What’s in a hyphen?
That is the question that Mr Justice David Gendall of the High Court of New Zealand will now have to consider.
The case concerns the well-known (in the UK) British breakfast cereal Weetabix and the equally well-known (in Australia and New Zealand) Kiwi breakfast cereal Weet-Bix.
The question arises after British expat Lisa Wilson opened up her “A Little Bit of Britain” shop in Canterbury, New Zealand. The shop sells imported British products that are not commonly found in mainstream shops in the country and is aimed at homesick expats.
Last year she decided to import Weetabix to add to her range, but the shipment was intercepted and confiscated by customs officials following a complaint by Sanitarium, the manufacturer of Weet-Bix.
Sanitarium claims that Weetabix infringes its trademark for Weet-Bix and would cause confusion to customers leading to passing off.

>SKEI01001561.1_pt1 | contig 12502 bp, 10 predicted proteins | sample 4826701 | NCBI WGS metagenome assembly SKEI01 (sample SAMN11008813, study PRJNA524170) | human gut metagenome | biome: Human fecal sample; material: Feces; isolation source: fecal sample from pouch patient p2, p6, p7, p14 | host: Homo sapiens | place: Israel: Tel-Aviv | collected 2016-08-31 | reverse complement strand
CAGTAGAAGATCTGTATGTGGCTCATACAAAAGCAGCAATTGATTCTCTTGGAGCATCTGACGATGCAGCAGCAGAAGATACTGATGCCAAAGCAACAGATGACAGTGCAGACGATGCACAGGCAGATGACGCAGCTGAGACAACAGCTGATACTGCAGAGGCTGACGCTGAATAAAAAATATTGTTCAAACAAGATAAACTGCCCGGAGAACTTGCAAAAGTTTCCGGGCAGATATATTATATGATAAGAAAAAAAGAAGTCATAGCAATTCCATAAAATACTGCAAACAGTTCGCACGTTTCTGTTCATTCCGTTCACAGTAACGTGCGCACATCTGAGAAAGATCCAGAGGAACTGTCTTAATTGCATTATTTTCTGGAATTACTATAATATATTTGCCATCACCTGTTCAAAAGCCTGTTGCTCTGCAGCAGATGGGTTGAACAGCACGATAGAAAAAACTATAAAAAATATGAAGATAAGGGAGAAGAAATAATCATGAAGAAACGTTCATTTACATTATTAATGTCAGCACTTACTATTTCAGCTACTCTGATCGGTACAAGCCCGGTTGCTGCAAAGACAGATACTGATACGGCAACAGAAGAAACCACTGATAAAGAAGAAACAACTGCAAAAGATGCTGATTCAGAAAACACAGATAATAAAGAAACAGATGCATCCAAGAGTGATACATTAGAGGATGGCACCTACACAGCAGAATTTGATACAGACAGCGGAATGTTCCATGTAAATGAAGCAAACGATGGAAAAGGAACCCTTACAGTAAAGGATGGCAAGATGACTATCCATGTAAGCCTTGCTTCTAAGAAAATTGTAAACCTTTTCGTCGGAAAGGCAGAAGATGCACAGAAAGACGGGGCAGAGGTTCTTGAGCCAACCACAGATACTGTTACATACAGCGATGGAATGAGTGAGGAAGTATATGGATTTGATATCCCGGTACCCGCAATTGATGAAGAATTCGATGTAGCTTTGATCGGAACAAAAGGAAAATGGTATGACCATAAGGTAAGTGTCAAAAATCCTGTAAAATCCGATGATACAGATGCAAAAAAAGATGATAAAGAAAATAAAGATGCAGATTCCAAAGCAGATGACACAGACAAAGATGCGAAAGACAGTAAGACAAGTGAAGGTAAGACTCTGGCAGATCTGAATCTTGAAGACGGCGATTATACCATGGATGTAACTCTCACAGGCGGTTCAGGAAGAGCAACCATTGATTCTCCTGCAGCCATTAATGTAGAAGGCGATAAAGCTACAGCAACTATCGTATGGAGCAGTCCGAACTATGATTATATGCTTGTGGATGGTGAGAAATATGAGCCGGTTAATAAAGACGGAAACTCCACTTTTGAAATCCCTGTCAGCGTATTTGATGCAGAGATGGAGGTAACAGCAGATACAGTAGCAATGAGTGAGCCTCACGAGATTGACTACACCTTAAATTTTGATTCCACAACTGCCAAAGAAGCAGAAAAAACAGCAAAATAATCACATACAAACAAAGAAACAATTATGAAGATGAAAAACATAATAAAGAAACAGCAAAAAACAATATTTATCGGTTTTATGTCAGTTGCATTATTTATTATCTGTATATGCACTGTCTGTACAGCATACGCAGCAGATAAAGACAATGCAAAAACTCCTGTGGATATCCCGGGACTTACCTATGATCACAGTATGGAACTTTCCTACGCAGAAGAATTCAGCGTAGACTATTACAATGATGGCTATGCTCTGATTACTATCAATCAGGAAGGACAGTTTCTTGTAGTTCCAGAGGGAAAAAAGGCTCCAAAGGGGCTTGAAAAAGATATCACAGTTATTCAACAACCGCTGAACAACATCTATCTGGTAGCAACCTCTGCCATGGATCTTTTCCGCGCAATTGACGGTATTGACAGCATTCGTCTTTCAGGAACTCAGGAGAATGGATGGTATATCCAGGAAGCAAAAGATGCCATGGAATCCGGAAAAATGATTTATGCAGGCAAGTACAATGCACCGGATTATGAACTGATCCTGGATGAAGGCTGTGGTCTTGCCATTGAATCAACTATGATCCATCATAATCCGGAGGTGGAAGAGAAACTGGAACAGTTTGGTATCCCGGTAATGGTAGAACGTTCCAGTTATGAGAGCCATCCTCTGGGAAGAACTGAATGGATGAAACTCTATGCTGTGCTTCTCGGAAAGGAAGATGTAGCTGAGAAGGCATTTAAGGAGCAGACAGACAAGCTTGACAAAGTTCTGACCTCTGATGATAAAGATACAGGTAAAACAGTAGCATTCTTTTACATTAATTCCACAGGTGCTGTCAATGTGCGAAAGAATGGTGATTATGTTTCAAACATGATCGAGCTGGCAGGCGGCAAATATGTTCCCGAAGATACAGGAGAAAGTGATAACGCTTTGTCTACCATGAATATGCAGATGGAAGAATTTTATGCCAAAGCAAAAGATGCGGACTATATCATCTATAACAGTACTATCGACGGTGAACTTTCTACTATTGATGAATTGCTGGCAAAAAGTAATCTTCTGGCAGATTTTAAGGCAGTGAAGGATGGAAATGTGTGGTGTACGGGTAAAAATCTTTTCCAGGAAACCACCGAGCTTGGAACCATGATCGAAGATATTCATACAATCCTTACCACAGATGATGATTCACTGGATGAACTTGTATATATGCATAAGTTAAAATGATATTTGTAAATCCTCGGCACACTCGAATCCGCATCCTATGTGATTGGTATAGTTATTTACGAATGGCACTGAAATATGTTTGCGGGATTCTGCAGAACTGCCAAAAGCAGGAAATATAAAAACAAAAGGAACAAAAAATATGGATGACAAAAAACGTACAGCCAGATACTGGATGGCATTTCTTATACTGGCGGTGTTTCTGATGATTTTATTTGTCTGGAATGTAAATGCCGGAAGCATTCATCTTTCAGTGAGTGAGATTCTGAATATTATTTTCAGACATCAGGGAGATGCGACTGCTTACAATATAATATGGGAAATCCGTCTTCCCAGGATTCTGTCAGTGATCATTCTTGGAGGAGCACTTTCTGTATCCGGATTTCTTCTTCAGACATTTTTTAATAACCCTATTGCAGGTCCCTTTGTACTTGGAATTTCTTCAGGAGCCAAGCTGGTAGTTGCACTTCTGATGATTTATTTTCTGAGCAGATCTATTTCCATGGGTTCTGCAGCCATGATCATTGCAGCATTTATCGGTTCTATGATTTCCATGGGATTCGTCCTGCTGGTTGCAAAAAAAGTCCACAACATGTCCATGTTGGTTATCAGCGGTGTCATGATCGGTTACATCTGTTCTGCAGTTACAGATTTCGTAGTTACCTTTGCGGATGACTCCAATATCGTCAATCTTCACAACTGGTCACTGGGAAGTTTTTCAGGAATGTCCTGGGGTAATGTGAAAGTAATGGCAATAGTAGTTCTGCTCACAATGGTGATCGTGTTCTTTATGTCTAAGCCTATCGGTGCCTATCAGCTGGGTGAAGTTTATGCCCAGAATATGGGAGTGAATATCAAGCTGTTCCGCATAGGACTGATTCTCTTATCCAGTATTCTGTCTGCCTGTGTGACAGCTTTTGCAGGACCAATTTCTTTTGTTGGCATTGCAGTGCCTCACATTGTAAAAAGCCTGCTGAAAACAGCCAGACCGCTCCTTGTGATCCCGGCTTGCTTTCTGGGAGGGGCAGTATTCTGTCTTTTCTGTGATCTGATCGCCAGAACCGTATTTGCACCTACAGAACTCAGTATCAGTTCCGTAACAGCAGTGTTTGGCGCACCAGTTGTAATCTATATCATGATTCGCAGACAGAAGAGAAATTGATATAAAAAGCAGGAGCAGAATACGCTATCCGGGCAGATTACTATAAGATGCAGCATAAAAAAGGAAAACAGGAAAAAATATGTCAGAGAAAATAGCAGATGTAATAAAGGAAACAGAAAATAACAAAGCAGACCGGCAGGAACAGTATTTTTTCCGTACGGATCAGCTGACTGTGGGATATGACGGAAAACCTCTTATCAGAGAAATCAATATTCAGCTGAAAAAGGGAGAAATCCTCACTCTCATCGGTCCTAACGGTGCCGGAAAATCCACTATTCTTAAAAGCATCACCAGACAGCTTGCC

Ms Wilson’s argument has been that her shop caters specifically to people wanting to buy British products, and those customers would not be confused by the two cardboardy breakfast foods. She will, however, have to overcome a significant barrier: Weet-Bix is not sold in the UK due to the trademarks for Weetabix.
While English and Welsh law does not bind the New Zealand courts, it is at least informative and it would be very surprising if the judge did not at least consider the contrary position in the UK.
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